“Medical app developers must be mindful that they use and safeguard protected health information in accordance with HIPAA, and also ensure that their consumer-facing privacy policies are not deceptive.”
JoAnna Nicholson helps us to understand the legal ramifications of having an app that falls out of compliance…
When it comes to legal ramifications with HIPAA, what could happen if my app is in violation?
App developers that handle protected health information on behalf of health care providers covered by HIPAA are considered “business associates” and are now directly subject to the HIPAA regulations. The ramifications for HIPAA violations for “business associates” can include penalties and required corrective action. Civil penalties range from $100 to $50,000 per violation depending on the intent (negligence vs. willfulness), with an annual maximum of $1.5 million per type of violation. However, the true financial exposure for business associates depends on what the regulators find in terms of violations, the intent behind those violations and how the regulators decide to count the violations. For example, in a breach scenario, if the regulators find that there were HIPAA violations on the part of the regulated entity, the violations could be counted per individual whose information was breached (ex. 100 affected individuals could result in a fine of up to $500,000 if the regulators determine that the security violations were willful). On the other hand, if the regulators conduct an audit and find deficiencies in the company’s policies and procedures, they may just enter into a corrective action plan and not impose penalties at all.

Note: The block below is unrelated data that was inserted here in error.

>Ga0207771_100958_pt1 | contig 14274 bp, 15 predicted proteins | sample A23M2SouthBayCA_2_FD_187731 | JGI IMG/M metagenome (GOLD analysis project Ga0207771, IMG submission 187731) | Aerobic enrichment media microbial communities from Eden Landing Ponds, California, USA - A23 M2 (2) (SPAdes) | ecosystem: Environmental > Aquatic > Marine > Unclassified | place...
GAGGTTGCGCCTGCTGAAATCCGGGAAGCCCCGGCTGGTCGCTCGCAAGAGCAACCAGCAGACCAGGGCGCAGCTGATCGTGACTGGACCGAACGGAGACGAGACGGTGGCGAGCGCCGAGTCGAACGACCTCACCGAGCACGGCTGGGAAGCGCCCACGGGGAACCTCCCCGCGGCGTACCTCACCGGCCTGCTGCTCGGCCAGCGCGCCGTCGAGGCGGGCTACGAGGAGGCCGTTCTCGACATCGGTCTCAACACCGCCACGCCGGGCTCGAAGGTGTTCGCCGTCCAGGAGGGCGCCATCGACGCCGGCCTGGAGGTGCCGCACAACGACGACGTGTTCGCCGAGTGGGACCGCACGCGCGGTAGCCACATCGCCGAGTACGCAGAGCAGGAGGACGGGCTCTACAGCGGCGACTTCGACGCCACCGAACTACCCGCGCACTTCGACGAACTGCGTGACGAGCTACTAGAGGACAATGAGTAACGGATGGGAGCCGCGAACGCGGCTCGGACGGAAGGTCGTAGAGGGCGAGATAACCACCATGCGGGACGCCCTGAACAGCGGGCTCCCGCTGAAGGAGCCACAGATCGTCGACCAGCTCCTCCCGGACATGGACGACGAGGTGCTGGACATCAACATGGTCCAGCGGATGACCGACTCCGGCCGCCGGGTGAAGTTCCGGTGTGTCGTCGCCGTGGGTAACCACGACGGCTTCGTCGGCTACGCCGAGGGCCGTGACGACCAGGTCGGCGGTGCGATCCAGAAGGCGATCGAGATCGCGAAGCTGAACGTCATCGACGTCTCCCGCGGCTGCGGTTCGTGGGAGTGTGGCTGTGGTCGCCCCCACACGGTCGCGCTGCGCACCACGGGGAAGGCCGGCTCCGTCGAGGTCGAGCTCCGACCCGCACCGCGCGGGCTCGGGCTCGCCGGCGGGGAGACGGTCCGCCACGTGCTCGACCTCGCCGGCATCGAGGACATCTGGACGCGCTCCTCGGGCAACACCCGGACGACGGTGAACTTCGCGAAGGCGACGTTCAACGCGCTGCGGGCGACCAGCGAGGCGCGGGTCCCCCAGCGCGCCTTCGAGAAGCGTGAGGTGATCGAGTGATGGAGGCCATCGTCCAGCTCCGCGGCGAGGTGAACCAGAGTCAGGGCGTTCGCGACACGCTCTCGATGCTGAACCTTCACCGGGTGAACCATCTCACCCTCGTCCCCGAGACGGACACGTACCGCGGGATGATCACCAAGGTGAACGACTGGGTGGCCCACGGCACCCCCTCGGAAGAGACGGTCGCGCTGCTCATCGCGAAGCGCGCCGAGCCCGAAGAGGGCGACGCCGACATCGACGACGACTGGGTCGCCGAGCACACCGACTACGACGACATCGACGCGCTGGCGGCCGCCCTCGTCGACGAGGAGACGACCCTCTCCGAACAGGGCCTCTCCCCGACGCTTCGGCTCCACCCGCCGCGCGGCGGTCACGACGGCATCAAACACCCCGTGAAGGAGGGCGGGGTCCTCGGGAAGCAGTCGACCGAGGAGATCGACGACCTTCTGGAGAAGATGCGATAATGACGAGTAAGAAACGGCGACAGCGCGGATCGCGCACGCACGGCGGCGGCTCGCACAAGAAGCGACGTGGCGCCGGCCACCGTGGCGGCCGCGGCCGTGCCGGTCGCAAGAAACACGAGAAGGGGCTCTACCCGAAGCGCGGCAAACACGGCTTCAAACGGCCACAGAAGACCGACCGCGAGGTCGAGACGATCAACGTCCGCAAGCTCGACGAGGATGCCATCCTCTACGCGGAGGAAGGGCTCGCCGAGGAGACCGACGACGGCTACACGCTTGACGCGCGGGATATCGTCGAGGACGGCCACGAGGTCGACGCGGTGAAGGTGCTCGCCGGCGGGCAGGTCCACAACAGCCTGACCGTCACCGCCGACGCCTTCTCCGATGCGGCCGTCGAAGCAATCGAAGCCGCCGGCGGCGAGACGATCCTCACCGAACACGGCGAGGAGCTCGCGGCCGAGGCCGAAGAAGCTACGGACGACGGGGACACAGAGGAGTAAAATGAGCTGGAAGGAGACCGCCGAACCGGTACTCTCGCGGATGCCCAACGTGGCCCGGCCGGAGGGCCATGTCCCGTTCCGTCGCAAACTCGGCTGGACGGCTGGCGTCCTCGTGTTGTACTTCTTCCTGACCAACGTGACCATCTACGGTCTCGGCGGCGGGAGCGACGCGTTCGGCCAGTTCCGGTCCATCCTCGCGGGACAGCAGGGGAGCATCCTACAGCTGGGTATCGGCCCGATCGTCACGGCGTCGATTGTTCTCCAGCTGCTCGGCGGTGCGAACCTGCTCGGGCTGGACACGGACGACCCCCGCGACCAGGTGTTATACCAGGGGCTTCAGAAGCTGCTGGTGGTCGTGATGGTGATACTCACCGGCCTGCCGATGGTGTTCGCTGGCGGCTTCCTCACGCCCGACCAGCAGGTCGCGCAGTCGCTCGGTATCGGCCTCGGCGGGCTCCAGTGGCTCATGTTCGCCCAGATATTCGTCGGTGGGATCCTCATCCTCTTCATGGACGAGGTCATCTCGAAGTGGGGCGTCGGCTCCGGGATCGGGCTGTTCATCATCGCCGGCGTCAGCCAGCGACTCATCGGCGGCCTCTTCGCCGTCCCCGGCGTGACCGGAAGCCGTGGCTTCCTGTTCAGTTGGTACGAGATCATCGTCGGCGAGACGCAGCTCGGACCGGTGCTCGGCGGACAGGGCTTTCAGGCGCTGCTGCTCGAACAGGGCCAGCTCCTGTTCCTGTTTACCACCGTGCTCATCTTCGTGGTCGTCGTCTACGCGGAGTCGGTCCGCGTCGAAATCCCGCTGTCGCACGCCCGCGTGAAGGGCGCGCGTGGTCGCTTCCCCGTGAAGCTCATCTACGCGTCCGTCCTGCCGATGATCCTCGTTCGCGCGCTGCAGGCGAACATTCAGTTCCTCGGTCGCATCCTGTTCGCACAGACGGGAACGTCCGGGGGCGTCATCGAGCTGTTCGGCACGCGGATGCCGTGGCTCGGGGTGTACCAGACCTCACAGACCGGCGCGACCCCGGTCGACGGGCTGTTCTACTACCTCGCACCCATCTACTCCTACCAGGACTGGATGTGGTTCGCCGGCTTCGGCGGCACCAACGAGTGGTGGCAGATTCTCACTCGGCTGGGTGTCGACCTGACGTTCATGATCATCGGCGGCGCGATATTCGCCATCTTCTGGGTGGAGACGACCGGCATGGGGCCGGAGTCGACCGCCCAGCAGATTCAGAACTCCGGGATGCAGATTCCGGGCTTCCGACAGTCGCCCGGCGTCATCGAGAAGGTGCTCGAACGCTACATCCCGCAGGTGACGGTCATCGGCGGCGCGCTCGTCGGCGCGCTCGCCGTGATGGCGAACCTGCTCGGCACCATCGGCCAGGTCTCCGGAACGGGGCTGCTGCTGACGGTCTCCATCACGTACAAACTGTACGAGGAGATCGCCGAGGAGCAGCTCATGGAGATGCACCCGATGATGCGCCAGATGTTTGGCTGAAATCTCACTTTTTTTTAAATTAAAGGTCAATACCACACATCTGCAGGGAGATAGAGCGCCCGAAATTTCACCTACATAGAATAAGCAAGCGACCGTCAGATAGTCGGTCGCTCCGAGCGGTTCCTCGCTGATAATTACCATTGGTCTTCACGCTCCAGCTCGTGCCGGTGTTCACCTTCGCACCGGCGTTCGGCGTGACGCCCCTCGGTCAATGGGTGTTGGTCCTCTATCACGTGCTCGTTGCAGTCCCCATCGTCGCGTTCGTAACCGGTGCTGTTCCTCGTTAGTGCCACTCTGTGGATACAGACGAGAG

Are there any recent cases or settlements worth noting?
The most recent settlement entered into by the government with a HIPAA business associate (i.e., a vendor handling patient information on behalf of a HIPAA-regulated health care provider) involved a breach scenario where the business associate’s mobile device was stolen and 412 individuals’ information was compromised. The government found that at the time of the incident, the business associate lacked required policies on mobile device usage and that the business associate had no risk analysis or risk management plan. In that case, the government issued a fine of $650,000, but it could have been more, as the government took into account the fact that the business associate was servicing an at-risk population in need of its services.